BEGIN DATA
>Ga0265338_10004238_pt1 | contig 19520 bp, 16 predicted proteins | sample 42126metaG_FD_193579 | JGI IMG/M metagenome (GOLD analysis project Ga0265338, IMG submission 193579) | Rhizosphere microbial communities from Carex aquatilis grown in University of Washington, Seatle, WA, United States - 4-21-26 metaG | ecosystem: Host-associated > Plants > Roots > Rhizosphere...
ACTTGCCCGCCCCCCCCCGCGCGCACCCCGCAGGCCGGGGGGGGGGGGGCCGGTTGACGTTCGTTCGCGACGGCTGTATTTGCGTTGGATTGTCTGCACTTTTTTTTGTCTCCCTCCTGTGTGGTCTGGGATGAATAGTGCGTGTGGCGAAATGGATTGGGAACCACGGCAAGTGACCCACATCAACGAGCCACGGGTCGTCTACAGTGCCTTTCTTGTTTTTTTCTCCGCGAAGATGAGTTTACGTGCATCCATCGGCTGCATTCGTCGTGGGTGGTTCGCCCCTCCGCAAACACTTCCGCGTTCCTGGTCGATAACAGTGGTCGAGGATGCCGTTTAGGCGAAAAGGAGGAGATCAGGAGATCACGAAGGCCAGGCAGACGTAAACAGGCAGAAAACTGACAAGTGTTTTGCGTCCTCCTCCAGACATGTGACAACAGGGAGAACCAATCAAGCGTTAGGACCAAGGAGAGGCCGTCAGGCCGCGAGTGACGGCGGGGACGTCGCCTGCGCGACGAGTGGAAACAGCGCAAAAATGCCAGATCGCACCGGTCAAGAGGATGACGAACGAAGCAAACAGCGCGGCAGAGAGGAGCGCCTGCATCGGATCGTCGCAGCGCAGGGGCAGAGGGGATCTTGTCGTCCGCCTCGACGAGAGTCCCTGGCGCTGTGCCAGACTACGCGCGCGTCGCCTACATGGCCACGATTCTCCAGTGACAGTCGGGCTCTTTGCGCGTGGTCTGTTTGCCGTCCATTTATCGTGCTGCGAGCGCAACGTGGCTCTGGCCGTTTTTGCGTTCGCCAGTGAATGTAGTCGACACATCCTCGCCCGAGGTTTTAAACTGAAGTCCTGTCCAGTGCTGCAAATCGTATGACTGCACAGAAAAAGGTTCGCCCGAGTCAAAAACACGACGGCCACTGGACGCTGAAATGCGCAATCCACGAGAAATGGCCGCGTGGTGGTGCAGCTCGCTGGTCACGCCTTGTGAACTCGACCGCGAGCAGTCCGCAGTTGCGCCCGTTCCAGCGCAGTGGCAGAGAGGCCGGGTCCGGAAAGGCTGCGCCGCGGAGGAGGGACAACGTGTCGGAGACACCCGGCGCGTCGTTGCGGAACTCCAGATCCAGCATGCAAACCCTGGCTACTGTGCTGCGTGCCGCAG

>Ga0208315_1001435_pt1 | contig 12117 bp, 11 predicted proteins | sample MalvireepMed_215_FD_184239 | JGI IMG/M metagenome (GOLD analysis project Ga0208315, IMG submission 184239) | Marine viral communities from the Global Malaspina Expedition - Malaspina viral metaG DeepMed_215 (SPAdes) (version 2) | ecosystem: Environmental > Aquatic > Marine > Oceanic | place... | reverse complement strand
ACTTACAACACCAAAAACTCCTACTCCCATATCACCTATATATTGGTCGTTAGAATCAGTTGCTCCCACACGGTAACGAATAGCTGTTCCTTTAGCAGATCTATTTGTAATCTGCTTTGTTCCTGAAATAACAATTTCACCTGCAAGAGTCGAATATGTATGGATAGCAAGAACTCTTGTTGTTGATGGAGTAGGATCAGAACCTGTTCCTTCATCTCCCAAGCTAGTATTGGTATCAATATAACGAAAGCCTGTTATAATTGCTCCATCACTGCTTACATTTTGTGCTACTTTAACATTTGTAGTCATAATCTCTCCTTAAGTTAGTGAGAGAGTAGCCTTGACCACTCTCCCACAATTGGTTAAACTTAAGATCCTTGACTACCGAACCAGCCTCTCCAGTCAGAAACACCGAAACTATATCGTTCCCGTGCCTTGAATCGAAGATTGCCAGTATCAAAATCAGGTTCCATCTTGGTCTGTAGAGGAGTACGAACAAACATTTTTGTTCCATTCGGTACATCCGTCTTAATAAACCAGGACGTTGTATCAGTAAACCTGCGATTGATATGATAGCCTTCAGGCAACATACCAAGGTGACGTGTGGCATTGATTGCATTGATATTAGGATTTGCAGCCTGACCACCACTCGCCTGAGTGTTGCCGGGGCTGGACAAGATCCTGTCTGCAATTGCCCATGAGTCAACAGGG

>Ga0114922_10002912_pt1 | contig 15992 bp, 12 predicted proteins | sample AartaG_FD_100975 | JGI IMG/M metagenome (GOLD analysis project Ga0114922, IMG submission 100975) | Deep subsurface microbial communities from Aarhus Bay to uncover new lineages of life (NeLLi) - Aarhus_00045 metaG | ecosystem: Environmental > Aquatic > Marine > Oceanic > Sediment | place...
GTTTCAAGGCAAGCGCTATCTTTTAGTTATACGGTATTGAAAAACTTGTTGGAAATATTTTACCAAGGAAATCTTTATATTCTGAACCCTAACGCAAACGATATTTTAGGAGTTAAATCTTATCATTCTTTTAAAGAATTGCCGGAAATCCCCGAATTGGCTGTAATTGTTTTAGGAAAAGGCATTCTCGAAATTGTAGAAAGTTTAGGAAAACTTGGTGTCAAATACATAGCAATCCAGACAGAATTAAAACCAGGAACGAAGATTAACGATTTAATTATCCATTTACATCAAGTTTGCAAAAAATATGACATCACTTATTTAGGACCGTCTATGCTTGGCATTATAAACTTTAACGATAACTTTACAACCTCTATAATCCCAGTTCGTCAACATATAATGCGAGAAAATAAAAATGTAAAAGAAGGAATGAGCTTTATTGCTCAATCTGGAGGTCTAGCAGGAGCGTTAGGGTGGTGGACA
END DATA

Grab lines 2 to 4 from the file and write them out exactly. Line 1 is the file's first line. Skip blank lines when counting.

ACTTGCCCGCCCCCCCCCGCGCGCACCCCGCAGGCCGGGGGGGGGGGGGCCGGTTGACGTTCGTTCGCGACGGCTGTATTTGCGTTGGATTGTCTGCACTTTTTTTTGTCTCCCTCCTGTGTGGTCTGGGATGAATAGTGCGTGTGGCGAAATGGATTGGGAACCACGGCAAGTGACCCACATCAACGAGCCACGGGTCGTCTACAGTGCCTTTCTTGTTTTTTTCTCCGCGAAGATGAGTTTACGTGCATCCATCGGCTGCATTCGTCGTGGGTGGTTCGCCCCTCCGCAAACACTTCCGCGTTCCTGGTCGATAACAGTGGTCGAGGATGCCGTTTAGGCGAAAAGGAGGAGATCAGGAGATCACGAAGGCCAGGCAGACGTAAACAGGCAGAAAACTGACAAGTGTTTTGCGTCCTCCTCCAGACATGTGACAACAGGGAGAACCAATCAAGCGTTAGGACCAAGGAGAGGCCGTCAGGCCGCGAGTGACGGCGGGGACGTCGCCTGCGCGACGAGTGGAAACAGCGCAAAAATGCCAGATCGCACCGGTCAAGAGGATGACGAACGAAGCAAACAGCGCGGCAGAGAGGAGCGCCTGCATCGGATCGTCGCAGCGCAGGGGCAGAGGGGATCTTGTCGTCCGCCTCGACGAGAGTCCCTGGCGCTGTGCCAGACTACGCGCGCGTCGCCTACATGGCCACGATTCTCCAGTGACAGTCGGGCTCTTTGCGCGTGGTCTGTTTGCCGTCCATTTATCGTGCTGCGAGCGCAACGTGGCTCTGGCCGTTTTTGCGTTCGCCAGTGAATGTAGTCGACACATCCTCGCCCGAGGTTTTAAACTGAAGTCCTGTCCAGTGCTGCAAATCGTATGACTGCACAGAAAAAGGTTCGCCCGAGTCAAAAACACGACGGCCACTGGACGCTGAAATGCGCAATCCACGAGAAATGGCCGCGTGGTGGTGCAGCTCGCTGGTCACGCCTTGTGAACTCGACCGCGAGCAGTCCGCAGTTGCGCCCGTTCCAGCGCAGTGGCAGAGAGGCCGGGTCCGGAAAGGCTGCGCCGCGGAGGAGGGACAACGTGTCGGAGACACCCGGCGCGTCGTTGCGGAACTCCAGATCCAGCATGCAAACCCTGGCTACTGTGCTGCGTGCCGCAG

>Ga0208315_1001435_pt1 | contig 12117 bp, 11 predicted proteins | sample MalvireepMed_215_FD_184239 | JGI IMG/M metagenome (GOLD analysis project Ga0208315, IMG submission 184239) | Marine viral communities from the Global Malaspina Expedition - Malaspina viral metaG DeepMed_215 (SPAdes) (version 2) | ecosystem: Environmental > Aquatic > Marine > Oceanic | place... | reverse complement strand
ACTTACAACACCAAAAACTCCTACTCCCATATCACCTATATATTGGTCGTTAGAATCAGTTGCTCCCACACGGTAACGAATAGCTGTTCCTTTAGCAGATCTATTTGTAATCTGCTTTGTTCCTGAAATAACAATTTCACCTGCAAGAGTCGAATATGTATGGATAGCAAGAACTCTTGTTGTTGATGGAGTAGGATCAGAACCTGTTCCTTCATCTCCCAAGCTAGTATTGGTATCAATATAACGAAAGCCTGTTATAATTGCTCCATCACTGCTTACATTTTGTGCTACTTTAACATTTGTAGTCATAATCTCTCCTTAAGTTAGTGAGAGAGTAGCCTTGACCACTCTCCCACAATTGGTTAAACTTAAGATCCTTGACTACCGAACCAGCCTCTCCAGTCAGAAACACCGAAACTATATCGTTCCCGTGCCTTGAATCGAAGATTGCCAGTATCAAAATCAGGTTCCATCTTGGTCTGTAGAGGAGTACGAACAAACATTTTTGTTCCATTCGGTACATCCGTCTTAATAAACCAGGACGTTGTATCAGTAAACCTGCGATTGATATGATAGCCTTCAGGCAACATACCAAGGTGACGTGTGGCATTGATTGCATTGATATTAGGATTTGCAGCCTGACCACCACTCGCCTGAGTGTTGCCGGGGCTGGACAAGATCCTGTCTGCAATTGCCCATGAGTCAACAGGG